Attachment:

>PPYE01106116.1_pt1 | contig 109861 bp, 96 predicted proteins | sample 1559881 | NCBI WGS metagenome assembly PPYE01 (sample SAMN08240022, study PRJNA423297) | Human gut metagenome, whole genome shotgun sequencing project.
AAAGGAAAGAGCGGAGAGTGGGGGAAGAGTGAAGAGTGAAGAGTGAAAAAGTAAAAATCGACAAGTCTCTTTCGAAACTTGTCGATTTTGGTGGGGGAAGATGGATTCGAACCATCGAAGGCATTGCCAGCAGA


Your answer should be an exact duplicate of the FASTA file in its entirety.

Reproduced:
>PPYE01106116.1_pt1 | contig 109861 bp, 96 predicted proteins | sample 1559881 | NCBI WGS metagenome assembly PPYE01 (sample SAMN08240022, study PRJNA423297) | Human gut metagenome, whole genome shotgun sequencing project.
AAAGGAAAGAGCGGAGAGTGGGGGAAGAGTGAAGAGTGAAGAGTGAAAAAGTAAAAATCGACAAGTCTCTTTCGAAACTTGTCGATTTTGGTGGGGGAAGATGGATTCGAACCATCGAAGGCATTGCCAGCAGA